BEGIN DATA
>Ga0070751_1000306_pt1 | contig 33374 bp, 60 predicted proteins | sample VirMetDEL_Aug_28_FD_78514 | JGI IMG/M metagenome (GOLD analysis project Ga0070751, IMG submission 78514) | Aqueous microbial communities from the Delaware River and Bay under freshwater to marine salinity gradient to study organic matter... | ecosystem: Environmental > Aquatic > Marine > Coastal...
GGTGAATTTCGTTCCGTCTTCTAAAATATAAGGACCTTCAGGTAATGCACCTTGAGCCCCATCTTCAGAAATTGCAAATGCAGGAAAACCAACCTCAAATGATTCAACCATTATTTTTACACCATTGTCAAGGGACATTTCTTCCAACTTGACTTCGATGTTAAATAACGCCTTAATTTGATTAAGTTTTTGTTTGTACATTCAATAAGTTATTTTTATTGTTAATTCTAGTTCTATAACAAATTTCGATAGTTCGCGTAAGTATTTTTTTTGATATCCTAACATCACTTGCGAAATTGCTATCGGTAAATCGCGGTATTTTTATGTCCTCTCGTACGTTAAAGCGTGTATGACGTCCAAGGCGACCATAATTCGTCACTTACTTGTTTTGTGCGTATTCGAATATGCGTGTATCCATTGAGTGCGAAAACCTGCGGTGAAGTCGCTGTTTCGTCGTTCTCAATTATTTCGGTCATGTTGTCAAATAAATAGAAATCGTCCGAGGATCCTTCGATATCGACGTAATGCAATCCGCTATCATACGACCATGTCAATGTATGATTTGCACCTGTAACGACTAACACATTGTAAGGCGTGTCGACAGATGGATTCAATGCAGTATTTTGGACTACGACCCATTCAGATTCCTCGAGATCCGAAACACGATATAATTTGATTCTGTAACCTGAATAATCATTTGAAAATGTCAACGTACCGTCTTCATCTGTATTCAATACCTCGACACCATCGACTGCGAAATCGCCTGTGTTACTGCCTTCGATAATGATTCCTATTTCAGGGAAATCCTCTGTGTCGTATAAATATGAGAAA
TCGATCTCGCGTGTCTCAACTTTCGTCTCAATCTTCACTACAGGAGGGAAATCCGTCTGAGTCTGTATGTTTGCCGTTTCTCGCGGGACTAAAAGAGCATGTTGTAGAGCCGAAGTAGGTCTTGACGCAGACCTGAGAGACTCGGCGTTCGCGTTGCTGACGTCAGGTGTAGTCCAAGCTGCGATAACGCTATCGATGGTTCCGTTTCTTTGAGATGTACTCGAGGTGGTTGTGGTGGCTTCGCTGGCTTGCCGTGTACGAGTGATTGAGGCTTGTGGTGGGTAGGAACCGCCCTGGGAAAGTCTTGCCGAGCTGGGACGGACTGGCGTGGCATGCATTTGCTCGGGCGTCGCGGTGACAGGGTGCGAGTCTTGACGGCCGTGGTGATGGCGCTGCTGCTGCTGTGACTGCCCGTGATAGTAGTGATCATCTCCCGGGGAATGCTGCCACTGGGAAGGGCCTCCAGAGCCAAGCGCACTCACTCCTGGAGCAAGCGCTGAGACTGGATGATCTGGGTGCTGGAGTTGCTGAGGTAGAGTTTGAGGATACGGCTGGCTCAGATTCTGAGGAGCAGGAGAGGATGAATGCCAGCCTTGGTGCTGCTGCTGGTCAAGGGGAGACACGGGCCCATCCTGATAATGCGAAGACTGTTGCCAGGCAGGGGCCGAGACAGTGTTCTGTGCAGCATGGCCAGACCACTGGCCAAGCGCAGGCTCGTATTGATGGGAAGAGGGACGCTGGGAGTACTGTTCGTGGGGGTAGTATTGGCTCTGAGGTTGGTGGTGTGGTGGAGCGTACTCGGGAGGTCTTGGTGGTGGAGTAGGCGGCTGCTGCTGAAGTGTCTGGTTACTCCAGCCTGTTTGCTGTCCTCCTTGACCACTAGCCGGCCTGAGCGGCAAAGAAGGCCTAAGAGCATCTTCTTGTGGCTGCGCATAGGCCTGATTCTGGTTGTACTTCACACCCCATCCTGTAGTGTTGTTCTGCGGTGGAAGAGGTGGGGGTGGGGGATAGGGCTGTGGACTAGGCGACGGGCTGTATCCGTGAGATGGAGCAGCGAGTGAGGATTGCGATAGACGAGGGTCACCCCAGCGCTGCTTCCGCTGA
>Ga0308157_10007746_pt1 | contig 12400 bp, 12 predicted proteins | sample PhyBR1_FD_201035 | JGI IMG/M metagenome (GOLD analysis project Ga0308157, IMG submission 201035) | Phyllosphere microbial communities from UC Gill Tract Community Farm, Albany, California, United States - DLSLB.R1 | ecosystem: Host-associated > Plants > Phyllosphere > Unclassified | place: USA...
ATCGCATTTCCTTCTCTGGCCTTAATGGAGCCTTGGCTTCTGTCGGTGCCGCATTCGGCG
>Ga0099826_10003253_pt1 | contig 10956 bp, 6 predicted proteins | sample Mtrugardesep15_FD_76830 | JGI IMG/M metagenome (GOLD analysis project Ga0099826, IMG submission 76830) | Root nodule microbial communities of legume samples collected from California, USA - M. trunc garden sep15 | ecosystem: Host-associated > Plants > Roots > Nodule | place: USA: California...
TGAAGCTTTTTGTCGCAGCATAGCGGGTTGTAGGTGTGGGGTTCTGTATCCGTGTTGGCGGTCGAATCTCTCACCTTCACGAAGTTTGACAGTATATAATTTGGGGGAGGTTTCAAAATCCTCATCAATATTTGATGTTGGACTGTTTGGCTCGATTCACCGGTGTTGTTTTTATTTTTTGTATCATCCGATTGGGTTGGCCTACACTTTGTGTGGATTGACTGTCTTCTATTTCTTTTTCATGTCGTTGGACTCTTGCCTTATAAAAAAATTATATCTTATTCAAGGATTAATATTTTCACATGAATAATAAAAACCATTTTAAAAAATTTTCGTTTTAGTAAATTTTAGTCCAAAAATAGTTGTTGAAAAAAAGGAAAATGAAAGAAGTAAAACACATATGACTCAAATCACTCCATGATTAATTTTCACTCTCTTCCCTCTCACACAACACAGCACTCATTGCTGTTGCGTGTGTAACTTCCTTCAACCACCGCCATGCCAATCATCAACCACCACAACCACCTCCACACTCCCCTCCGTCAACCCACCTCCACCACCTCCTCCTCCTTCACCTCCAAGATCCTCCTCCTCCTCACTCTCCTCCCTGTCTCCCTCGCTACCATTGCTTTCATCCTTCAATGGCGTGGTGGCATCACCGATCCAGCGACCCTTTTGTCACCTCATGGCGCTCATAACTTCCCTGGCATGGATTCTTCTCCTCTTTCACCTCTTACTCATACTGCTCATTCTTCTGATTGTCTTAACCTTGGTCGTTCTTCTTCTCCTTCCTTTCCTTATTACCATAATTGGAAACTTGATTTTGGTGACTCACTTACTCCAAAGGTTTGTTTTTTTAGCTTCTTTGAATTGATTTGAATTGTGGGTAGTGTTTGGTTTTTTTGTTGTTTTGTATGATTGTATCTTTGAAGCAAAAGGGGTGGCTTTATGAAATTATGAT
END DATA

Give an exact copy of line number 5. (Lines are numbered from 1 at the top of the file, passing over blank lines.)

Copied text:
ATCGCATTTCCTTCTCTGGCCTTAATGGAGCCTTGGCTTCTGTCGGTGCCGCATTCGGCG